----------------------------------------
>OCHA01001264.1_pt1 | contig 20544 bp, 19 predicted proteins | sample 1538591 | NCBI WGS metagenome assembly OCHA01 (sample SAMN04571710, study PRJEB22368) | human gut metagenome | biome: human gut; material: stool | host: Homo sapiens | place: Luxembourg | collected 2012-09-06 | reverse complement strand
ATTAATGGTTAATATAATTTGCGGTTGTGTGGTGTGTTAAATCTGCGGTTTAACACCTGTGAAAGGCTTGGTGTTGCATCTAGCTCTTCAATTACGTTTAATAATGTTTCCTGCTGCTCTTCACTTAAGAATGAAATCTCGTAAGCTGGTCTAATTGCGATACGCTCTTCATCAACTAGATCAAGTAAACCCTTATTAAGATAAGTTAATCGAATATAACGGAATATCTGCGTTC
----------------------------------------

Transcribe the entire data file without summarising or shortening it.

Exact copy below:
>OCHA01001264.1_pt1 | contig 20544 bp, 19 predicted proteins | sample 1538591 | NCBI WGS metagenome assembly OCHA01 (sample SAMN04571710, study PRJEB22368) | human gut metagenome | biome: human gut; material: stool | host: Homo sapiens | place: Luxembourg | collected 2012-09-06 | reverse complement strand
ATTAATGGTTAATATAATTTGCGGTTGTGTGGTGTGTTAAATCTGCGGTTTAACACCTGTGAAAGGCTTGGTGTTGCATCTAGCTCTTCAATTACGTTTAATAATGTTTCCTGCTGCTCTTCACTTAAGAATGAAATCTCGTAAGCTGGTCTAATTGCGATACGCTCTTCATCAACTAGATCAAGTAAACCCTTATTAAGATAAGTTAATCGAATATAACGGAATATCTGCGTTC